Monday, June 15, 2009

What do kids get out of listening to an English picture book? Developing a questionnaire

At last, tomorrow the picture book pilot lessons will begin. Altogether we have conducted 2 workshops and held 2 separate meetings with teachers. I have also received some phone calls and e-mails from teachers asking for help with finding teaching materials or advice on their lesson plans. I am not sure how the lessons will go, but I can say that I have enjoyed very much working with the teachers. I think that English picture books are a great means to help children learn about language and culture but I now have a full appreciation of the time and effort necessary to make the use of English picture books possible at Japanese primary schools.

Over the past couple of years we have conducted numerous pilot lessons using picture books but this is the first time where we will be giving a questionnaire to the children. We are giving the questionnaire to find out the following:
  1. How many children were able to understand the story?
  2. How were the children able to understand the story?
  3. What did the children enjoy about the story?
  4. What kind of activities during the lesson did the children enjoy?
  5. What English words did the children feel they were able to learn?
  6. Did they learn anything new about the USA or Japan from listening to the story?
The questionnaire was written in Japanese by me. I then asked the elementary school teachers for their feedback. They gave me advice on how to reword the items so that the children could understand and recommended a could of additional items. After that a colleague of mine at the university rewrote the questionnaire. I showed it one more time to the teachers and they gave me their approval. This questionnaire will be given to children in grades 1 - 6 after their picture book lesson. I have just translated the questions to English for this blog but the questions do not seem to be as clear in English. Here are the questions and what I hope to find from each question:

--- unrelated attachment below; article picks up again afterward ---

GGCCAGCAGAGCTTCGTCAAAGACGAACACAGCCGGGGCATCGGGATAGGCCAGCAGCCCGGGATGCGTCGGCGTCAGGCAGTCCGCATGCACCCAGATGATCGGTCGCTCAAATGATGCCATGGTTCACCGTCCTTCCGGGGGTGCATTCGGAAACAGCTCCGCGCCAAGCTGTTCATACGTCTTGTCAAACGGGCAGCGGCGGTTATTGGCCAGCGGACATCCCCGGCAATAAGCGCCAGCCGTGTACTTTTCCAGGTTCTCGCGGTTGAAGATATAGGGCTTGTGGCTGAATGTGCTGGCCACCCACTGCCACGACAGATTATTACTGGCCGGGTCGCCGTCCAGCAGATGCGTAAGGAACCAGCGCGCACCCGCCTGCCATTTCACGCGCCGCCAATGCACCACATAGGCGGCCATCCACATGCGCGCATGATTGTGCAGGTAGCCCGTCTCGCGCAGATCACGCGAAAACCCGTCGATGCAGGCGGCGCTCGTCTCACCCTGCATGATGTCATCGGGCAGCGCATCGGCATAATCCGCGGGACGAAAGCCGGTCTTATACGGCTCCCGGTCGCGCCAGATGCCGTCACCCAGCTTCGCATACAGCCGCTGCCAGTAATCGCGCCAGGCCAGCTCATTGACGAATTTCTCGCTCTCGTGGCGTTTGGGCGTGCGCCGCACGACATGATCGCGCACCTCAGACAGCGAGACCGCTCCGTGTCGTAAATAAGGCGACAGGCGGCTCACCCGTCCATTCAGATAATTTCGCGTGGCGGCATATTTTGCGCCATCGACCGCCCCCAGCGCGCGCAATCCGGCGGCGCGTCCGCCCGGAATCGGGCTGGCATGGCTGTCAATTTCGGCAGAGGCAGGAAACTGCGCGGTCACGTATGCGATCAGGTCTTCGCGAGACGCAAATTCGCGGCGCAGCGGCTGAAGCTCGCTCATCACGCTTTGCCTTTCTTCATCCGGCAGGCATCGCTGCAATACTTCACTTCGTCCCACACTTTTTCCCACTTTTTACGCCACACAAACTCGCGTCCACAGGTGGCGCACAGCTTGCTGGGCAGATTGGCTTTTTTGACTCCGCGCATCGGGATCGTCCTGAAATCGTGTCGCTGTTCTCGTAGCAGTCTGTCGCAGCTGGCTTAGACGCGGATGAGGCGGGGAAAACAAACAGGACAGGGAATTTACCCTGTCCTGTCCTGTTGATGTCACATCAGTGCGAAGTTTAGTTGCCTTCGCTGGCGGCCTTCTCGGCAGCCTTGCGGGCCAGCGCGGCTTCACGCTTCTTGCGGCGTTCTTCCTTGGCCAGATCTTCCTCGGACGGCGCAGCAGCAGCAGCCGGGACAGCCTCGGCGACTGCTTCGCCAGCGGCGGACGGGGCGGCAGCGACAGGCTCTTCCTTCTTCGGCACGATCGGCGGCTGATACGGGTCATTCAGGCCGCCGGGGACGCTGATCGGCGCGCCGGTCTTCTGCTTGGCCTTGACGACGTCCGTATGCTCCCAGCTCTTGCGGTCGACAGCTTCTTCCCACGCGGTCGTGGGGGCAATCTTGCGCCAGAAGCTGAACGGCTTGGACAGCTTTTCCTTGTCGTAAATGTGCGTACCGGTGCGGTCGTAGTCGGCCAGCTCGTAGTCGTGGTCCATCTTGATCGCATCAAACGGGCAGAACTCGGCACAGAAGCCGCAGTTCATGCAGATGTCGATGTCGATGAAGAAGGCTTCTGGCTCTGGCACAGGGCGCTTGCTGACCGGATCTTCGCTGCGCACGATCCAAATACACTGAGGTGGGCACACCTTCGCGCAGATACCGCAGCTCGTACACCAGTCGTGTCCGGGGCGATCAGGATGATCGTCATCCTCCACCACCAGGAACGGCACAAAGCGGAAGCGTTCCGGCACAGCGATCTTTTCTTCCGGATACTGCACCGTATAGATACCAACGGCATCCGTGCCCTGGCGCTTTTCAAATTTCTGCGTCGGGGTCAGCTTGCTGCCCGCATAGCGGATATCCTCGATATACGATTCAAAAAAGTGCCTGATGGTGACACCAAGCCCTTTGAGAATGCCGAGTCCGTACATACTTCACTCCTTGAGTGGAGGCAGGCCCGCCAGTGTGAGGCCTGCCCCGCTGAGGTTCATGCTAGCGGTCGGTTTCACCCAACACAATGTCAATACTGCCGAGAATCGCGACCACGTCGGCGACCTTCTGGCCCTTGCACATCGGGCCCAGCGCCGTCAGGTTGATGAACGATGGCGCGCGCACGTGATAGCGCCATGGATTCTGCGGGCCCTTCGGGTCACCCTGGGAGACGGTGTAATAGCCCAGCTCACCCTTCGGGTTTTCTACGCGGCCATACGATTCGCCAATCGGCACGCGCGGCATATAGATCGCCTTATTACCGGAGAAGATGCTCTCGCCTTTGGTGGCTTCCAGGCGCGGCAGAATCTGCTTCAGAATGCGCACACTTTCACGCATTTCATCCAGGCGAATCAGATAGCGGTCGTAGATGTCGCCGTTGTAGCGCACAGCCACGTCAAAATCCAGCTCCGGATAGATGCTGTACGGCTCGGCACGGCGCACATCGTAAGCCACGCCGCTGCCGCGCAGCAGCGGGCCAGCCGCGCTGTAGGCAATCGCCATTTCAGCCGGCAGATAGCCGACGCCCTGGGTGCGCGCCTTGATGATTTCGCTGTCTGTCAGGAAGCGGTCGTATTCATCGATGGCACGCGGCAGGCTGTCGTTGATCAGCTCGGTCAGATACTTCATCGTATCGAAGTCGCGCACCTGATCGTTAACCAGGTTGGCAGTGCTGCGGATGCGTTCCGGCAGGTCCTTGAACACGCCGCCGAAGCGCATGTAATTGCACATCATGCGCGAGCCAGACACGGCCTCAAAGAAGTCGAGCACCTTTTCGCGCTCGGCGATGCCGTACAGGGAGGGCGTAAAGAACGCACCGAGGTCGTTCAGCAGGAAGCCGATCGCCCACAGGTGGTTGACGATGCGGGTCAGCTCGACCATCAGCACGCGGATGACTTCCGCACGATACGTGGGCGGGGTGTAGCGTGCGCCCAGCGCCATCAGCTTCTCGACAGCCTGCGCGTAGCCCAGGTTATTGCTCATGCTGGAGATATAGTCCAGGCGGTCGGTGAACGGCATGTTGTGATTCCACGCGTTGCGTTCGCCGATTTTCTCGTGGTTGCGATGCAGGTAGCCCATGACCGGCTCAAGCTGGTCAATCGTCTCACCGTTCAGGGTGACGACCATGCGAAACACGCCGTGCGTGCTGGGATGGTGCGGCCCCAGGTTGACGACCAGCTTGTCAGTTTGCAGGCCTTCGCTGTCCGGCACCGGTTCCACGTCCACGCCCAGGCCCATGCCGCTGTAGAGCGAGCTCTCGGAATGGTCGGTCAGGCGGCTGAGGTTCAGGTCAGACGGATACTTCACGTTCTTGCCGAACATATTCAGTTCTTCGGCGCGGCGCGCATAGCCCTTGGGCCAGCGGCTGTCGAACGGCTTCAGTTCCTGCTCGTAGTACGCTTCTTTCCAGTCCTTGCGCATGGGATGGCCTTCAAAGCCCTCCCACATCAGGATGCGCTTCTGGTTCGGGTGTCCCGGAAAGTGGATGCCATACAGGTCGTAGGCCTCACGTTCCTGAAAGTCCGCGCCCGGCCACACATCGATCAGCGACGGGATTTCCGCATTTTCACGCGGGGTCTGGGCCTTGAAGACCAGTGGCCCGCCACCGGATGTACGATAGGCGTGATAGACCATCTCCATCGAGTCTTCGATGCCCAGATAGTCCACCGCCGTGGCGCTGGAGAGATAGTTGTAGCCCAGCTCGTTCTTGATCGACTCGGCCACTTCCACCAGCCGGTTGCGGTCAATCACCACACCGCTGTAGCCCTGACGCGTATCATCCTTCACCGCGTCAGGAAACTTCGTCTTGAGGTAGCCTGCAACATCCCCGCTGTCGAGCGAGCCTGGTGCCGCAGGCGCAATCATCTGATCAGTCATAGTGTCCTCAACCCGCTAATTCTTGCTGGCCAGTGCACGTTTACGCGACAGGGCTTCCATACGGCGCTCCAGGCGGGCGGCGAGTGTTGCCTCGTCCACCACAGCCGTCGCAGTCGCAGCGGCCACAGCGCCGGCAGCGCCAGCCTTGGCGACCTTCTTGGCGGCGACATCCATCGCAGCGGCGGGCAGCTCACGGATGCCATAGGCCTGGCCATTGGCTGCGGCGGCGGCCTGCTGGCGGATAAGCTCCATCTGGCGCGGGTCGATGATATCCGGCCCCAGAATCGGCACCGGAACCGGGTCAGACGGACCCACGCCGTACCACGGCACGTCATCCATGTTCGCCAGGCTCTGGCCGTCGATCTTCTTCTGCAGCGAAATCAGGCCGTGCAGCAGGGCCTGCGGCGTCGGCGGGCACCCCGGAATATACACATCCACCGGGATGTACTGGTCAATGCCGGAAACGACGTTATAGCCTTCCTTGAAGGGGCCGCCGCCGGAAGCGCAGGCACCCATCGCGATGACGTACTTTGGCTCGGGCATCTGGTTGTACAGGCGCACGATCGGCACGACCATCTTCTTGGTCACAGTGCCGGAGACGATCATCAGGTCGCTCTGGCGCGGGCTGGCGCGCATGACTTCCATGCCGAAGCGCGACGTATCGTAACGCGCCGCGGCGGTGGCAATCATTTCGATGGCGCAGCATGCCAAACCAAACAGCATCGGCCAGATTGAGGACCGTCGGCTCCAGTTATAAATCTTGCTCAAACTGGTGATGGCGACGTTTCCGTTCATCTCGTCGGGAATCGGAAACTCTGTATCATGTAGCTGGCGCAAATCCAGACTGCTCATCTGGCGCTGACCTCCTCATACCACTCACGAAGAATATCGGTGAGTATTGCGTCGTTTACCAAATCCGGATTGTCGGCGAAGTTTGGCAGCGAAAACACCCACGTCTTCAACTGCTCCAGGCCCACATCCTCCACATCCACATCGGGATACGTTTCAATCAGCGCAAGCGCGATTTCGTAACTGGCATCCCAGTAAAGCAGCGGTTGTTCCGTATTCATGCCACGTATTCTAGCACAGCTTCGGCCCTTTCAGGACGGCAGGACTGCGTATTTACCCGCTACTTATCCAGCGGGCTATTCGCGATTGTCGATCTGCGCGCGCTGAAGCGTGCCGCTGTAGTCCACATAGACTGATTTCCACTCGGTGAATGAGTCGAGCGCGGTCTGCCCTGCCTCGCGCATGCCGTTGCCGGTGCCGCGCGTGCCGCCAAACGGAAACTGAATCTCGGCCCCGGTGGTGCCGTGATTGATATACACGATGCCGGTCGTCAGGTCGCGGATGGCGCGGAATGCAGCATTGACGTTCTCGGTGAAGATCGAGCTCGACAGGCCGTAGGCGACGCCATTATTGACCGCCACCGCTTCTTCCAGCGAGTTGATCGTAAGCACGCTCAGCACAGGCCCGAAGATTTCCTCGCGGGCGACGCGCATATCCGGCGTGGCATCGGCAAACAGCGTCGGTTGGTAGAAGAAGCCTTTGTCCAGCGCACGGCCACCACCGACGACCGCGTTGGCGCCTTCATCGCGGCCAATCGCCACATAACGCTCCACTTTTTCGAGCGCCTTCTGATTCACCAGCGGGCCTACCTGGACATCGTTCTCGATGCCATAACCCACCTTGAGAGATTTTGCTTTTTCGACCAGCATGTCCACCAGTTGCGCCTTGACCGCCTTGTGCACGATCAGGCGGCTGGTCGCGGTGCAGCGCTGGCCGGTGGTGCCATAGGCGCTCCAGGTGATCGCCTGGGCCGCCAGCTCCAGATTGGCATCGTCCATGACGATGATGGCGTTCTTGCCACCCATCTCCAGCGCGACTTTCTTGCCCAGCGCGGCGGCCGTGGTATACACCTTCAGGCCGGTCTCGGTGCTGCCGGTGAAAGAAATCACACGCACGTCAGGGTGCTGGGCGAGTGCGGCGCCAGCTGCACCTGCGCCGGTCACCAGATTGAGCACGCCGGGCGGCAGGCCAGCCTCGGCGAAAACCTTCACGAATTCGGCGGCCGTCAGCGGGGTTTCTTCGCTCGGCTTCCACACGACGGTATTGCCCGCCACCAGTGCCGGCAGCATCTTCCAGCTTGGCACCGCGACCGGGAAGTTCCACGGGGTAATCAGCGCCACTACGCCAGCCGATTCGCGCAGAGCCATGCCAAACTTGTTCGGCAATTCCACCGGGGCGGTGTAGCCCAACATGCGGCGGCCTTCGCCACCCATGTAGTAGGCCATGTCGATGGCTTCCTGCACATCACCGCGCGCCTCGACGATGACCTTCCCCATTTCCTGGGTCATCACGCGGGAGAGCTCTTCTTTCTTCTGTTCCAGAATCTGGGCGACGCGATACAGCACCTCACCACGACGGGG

1) Did you understand the story? (Students write a circle next to the answer they agree with)
a. I understood it well ( )
b. I understood it a little ( )
c. I did not understand it well ( )
d. I did not understand it at all ( )
  • What I want to find out: This is pretty straight forward, I want to find out how many children understood the story (or at least thought they understood it)
2)Did you try hard to understand the story?
a. I tried very hard      (  )
b. I tried a little        (  )
c. I did not try so hard    (  )
d. I did not try at all    (  )
  • What I want to find out: If children did not understand the story, I want to know if they made the effort to understand or if they just decided not to pay attention
3)How were you able to understand the story? Please write circle next to what was useful
a. The teacher’s facial expression when he/she was reading (  )
b. The teacher’s voice would change from loud to soft (  )
c. I heard words that I recognized       (  )
d. I would think about what would happen next while I was listening to the story(  )
e. The picture                       (  )
f. Asking the teachers questions              (  )
g. The teacher using Japanese               (  )
h. I did not understand the English but I could follow the story     (  )
i. The teacher’s talk before reading the book       (  )